European parliament approves Reach
The European parliament has secured backing for the long-awaited regulatory regime for Europe's chemicals industry: registration, evaluation and authorisation of chemicals (Reach).
Reach was today approved in Strasbourg after a marathon vote on 1038 amendments. It was first published by the European Commission in 2003, after five years of preliminary discussions.
One key issue yet to be resolved is whether authorisations for marketing and use of substances potentially harmful to health or the environment should be time-limited, making them subject to review by the Helsinki, Finland-based European Chemicals Agency which will be established under Reach.
Governments must now determine their own common position, although political group leaders - and EU environment commissioner Stavros Dimas - predict that emerging consensus between MEPs and ministers will lead to the UK clinching an outline political agreement in December.
A second reading of the proposal is due in 2006, and Reach should enter into force in late 2006 or early 2007, launching a phased, 11-year programme of mandatory registration of around 30 000 substances. The proposal was to be cleared in November, but Germany's chancellor Angela Merkel asked to postpone the vote so her incoming coalition government could scan the draft. Berlin's role is crucial: there are powerful German chemical interests, and Germany has the largest national delegation in the European parliament. German MEPs dominate the industry-friendly European People's Party (EPP), the largest political group in Strasbourg.
Developments are being watched in the US, says MEP Guido Sacconi, who steered the legislation through its parliamentary stages. 'Washington fears demands from environmental and public health activists for the creation of a similar regime.'
EU lab animals due a reprieve
A declaration of support for approaches to refine, reduce, and replace the use of laboratory animals in testing (the three Rs) has been agreed by industry sectors representing the European chemical and biotechnology industries and the European Commission. 'Although industry has been at the forefront of implementing the three Rs', said Alain Perroy at Cefic, the European chemical industry association, 'we have never before had the opportunity to work together in such an integrated manner'. The partnership is designed to help cross-fertilisation of ideas across industry, and dialogue with key stakeholders.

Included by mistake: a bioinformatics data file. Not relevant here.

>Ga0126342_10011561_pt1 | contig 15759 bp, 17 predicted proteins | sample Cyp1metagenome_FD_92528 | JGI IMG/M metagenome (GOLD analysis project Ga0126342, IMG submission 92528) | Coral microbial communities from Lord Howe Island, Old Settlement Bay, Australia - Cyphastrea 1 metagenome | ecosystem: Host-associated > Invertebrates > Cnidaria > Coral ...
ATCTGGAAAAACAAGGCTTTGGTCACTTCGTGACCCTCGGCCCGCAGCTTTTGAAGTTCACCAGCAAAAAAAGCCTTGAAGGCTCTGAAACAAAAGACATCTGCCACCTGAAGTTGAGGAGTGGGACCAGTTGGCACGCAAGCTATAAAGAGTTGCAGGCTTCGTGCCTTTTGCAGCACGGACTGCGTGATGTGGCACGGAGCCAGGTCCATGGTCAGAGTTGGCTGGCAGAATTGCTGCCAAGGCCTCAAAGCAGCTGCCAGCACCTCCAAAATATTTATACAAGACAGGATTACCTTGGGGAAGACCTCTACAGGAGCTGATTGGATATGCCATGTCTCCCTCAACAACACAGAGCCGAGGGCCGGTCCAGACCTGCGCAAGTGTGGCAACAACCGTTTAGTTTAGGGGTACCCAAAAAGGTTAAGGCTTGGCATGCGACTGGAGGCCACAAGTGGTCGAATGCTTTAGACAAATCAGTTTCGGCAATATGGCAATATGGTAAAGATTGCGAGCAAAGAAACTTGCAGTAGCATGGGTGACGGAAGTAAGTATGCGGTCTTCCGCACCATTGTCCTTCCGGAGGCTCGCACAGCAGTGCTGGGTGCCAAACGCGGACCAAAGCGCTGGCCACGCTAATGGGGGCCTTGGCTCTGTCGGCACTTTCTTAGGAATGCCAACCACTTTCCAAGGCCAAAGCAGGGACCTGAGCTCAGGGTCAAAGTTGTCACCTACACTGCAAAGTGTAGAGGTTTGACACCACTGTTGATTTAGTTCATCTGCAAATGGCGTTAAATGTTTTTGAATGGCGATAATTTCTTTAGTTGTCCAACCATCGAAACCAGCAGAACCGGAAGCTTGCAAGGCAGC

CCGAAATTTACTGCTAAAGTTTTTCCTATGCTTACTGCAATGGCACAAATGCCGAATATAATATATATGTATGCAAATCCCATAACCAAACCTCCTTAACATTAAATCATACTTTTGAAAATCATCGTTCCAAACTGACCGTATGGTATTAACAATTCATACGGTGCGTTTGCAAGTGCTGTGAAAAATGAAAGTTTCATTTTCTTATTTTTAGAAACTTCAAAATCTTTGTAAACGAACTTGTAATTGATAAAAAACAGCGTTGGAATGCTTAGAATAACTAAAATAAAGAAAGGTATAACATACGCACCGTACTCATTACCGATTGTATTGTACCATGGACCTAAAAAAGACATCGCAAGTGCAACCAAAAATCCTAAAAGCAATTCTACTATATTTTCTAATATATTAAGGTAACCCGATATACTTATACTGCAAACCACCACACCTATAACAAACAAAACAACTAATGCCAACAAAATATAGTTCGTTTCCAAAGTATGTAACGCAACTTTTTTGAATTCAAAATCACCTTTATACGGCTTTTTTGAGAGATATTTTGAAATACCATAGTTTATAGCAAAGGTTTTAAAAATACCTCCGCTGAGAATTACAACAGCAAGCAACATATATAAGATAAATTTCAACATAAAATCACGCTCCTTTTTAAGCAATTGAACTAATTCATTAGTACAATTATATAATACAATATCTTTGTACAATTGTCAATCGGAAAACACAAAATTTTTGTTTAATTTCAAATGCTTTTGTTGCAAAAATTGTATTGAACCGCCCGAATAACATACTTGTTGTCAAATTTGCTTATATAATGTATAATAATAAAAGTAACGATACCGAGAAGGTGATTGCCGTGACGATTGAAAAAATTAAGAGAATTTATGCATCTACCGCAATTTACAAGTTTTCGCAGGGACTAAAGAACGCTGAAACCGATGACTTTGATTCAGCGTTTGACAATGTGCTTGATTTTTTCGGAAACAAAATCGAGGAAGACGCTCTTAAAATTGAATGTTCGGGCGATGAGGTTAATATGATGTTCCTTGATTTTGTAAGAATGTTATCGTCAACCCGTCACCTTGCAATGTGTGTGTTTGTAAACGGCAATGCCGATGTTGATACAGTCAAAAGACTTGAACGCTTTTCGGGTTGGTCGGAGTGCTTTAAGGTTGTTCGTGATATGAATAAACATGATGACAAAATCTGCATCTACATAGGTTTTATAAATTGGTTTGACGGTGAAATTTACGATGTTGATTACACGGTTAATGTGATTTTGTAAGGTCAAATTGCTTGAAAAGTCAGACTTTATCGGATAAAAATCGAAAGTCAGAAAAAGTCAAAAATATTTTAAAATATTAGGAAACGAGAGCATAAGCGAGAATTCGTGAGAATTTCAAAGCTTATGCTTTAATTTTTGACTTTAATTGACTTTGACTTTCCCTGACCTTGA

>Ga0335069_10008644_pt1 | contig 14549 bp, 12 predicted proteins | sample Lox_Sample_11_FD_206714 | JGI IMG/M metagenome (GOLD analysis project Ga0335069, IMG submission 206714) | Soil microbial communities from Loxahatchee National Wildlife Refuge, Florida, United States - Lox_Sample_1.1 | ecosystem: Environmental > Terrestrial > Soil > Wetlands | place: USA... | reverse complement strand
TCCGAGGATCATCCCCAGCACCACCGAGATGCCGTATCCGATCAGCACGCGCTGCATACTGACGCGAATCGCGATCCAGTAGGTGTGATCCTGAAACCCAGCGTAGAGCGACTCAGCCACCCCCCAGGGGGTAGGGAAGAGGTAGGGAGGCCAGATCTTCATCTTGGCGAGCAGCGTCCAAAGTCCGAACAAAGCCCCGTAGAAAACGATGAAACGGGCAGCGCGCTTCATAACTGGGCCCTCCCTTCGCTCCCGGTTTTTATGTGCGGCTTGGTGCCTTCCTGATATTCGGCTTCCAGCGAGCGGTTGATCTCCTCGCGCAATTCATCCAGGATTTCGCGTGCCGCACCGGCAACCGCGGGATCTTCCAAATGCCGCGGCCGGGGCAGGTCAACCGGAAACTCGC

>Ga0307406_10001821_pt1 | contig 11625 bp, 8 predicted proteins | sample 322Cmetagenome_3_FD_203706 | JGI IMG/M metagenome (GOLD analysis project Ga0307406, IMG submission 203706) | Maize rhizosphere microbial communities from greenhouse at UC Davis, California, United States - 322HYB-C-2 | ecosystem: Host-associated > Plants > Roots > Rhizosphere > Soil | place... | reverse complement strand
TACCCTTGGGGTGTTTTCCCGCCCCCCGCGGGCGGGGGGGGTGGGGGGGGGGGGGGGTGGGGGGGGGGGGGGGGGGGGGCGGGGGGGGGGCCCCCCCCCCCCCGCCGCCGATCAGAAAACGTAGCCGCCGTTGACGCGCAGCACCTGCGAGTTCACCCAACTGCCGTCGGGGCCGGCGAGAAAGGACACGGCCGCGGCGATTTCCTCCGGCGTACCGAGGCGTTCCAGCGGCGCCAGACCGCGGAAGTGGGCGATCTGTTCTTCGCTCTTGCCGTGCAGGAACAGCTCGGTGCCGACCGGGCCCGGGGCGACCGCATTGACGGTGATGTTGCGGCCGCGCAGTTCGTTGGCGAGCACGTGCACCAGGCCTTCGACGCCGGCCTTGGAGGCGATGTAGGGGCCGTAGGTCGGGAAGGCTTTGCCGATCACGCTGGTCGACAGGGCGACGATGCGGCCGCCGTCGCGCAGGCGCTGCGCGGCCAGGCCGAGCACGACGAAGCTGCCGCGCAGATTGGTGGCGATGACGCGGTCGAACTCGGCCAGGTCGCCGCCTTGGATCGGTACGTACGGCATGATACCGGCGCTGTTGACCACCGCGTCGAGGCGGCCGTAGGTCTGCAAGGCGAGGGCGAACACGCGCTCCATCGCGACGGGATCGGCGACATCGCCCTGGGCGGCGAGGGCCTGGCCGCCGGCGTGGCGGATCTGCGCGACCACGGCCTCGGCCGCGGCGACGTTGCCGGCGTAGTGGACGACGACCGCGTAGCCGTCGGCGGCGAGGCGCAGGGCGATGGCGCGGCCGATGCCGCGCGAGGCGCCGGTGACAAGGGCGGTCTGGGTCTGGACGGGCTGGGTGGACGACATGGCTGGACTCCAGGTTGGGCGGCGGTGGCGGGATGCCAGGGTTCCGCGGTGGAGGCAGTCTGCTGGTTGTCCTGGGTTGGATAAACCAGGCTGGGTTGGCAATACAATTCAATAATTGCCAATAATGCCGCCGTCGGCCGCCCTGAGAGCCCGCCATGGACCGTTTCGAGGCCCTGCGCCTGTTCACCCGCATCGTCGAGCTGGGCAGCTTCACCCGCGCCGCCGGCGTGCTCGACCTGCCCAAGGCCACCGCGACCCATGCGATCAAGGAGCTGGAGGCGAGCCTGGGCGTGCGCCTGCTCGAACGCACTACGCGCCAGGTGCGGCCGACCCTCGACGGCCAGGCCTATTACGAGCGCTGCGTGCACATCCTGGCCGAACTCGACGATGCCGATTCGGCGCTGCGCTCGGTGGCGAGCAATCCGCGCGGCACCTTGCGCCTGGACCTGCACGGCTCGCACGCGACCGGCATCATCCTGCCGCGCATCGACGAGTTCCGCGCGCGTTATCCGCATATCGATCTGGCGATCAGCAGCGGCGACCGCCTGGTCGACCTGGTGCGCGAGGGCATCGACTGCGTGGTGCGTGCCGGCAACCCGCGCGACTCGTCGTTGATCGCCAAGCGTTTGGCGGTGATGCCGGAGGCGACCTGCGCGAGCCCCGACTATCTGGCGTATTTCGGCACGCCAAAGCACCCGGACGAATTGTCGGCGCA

Flame retardant off the EU hook
The EU has exempted decabromodiphenyl ether (Deca-BDE) from its directive on the restriction of hazardous substances (RoHS; Chemistry World, October 2005, p44). The decision, effective immediately, was welcomed by the European brominated flame retardant industry panel (EBFRIP). 'It is reassuring news for electronics manufacturers worldwide who use Deca-BDE as their flame retardant of choice,' said EBFRIP chair Dieter Drohmann.
Industry fights for GM approval
EuropaBio, the European association for bioindustries, has voiced dismay at the failure of the EU agriculture council to approve foods and food ingredients based on two biotech maize products - GA 21 and MON 863 - despite what they say are positive safety assessments from the European Food Safety Authority.
Swiss biotech success
Sales exceeding expectations prompted Swiss biotech company Actelion to announce third quarter results a week early, and raise its targets for the year.
Actelion's total net revenues were up 40 per cent for the first nine months of 2005 - SF477.1 million (£210 million), compared with SF341.5 million in 2004. Actelion has two products, Tracleer for pulmonary arterial hypertension, and Zavesca for the rare enzyme-deficiency Gaucher disease. Tracleer sales in the first nine months of 2005 totalled SF455.1 million compared to SF325.4 million in the first nine months of 2004.